The hateful, misogynistic and threatening comments toward Schilling’s daughter represent one end of the spectrum. If these statements threatened assault on the young woman as news reports suggest, they would constitute harassment or incitement to violence and wouldn’t be constitutionally protected by the First Amendment. But what if they were not physically menacing but were vicious, demeaning and bullying? Here I’d argue that even non-assaultive hateful speech targeted at specific individuals can threaten free speech, to the extent that they serve to silence the voices of marginalized or underrepresented groups. Young women (and their fathers) should be able to celebrate their successes without being exposed to a cascade of misogyny. Schilling was quite right to call out his daughter’s harassers. Whether a legal matter or not, these individuals should not be shielded from the professional and personal ramifications of their actions, as their behavior specifically sought to silence the voice of young women.
But what about Justine Sacco? Before a trip to Africa in 2013 she tweeted “Going to Africa. Hope I don’t get AIDS. Just kidding. I’m white!” This racially charged tweet makes light of a humanitarian crisis in Africa as well as centuries of white privilege that has held many people of color in lives of bondage and economic deprivation for generations. Was this a message of hate meant to silence African voices, or a stupid, even satirical off-the-cuff comment?
To be clear, I don’t support Sacco’s tweet, which, at best, was ill-advised and insensitive. But I’m also concerned about the “culture of outrage” that has emerged over such events. The New York Times Magazine piece details a frenzy over Sacco’s tweet that seemed more spectator sport than true moral concern. The narrative involved her being a PR executive (who presumably should have known better) and having her fate decided unbeknownst to her while she was on an 11-hour flight. Sacco’s case appears to me to have as much to do with the bloodsport of watching someone’s life splinter in real time as it does any sincere moral concern.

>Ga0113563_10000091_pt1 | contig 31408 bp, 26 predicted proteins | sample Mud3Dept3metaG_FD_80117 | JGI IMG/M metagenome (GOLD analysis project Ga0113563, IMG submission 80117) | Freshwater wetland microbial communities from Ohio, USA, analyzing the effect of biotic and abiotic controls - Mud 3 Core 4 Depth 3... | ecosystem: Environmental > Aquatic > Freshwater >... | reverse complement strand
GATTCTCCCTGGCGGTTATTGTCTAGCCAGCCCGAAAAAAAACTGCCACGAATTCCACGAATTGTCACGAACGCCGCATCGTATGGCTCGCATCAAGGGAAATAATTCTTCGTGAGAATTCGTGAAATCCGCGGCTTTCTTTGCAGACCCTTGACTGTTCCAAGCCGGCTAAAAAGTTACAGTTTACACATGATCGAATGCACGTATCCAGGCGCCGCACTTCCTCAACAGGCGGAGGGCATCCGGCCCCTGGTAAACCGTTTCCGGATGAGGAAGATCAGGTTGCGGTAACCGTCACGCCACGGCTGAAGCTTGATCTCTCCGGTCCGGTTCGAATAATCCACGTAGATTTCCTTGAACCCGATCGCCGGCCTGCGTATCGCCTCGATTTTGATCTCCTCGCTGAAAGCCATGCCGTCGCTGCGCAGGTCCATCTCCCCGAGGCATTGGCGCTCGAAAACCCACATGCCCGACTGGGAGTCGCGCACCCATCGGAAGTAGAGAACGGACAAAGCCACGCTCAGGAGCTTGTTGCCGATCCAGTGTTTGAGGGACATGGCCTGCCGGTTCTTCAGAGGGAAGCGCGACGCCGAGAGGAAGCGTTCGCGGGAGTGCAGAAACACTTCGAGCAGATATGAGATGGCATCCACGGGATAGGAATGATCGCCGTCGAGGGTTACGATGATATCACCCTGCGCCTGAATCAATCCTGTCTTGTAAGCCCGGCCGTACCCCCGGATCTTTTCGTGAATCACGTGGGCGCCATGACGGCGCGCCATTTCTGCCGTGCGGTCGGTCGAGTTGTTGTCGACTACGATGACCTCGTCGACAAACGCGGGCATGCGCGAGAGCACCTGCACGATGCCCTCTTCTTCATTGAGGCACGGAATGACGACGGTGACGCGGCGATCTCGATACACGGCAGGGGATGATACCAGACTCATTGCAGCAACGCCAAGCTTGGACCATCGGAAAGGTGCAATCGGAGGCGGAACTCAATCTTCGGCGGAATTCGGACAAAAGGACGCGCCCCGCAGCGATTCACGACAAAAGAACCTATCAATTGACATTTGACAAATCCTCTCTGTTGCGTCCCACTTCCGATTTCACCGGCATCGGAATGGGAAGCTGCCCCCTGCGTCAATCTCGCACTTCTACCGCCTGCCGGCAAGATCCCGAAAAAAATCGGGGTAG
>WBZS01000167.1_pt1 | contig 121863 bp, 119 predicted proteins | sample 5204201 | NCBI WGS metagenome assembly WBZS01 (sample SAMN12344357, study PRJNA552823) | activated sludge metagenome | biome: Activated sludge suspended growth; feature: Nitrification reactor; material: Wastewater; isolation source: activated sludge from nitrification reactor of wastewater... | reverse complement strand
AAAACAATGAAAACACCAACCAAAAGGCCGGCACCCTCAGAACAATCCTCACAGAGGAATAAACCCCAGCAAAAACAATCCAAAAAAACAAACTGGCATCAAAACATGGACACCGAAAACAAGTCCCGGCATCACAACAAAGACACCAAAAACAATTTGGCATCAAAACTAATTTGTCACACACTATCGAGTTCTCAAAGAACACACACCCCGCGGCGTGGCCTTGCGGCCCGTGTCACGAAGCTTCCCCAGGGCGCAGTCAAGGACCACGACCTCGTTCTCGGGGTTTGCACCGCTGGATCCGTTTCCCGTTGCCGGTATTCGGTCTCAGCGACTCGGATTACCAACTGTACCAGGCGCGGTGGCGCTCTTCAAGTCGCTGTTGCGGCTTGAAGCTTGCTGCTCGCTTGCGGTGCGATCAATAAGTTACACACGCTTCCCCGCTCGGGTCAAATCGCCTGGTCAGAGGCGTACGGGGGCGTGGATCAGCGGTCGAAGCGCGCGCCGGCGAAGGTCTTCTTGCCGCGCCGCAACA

Perhaps more absurd was the case of Breanna Mitchell, a teen girl internationally condemned for the crime of smiling while taking a selfie at Auschwitz (something I suspect most people would unconsciously do). Why does the internet community seethe with rage over slights such as these to the point we demand that these people’s professional lives and self-worth should be ended for all time?
When it comes to saying insensitive, stupid or boneheaded things, if we’re honest with ourselves, most people do this from time to time. If we expected everyone to be fired for ever having said something awful, frankly, the world would be unemployed. In most day-to-day discourse when we say something insensitive, we are given the chance to be confronted and reply, “You know, I was just trying to be funny, but I now realize my comments were offensive. I should have been more thoughtful and I hope you’ll accept my apology.” A careful and constructive challenge to insensitive speech can often set up a situation in which the offender can reflect on what they’ve said and be enlightened why such speech can be hurtful. Sure, some people are jerks and don’t care, but often these situations can be resolve easily with both people satisfied and no one losing their jobs. Unfortunately our culture of outrage deprives people like Sacco of this opportunity.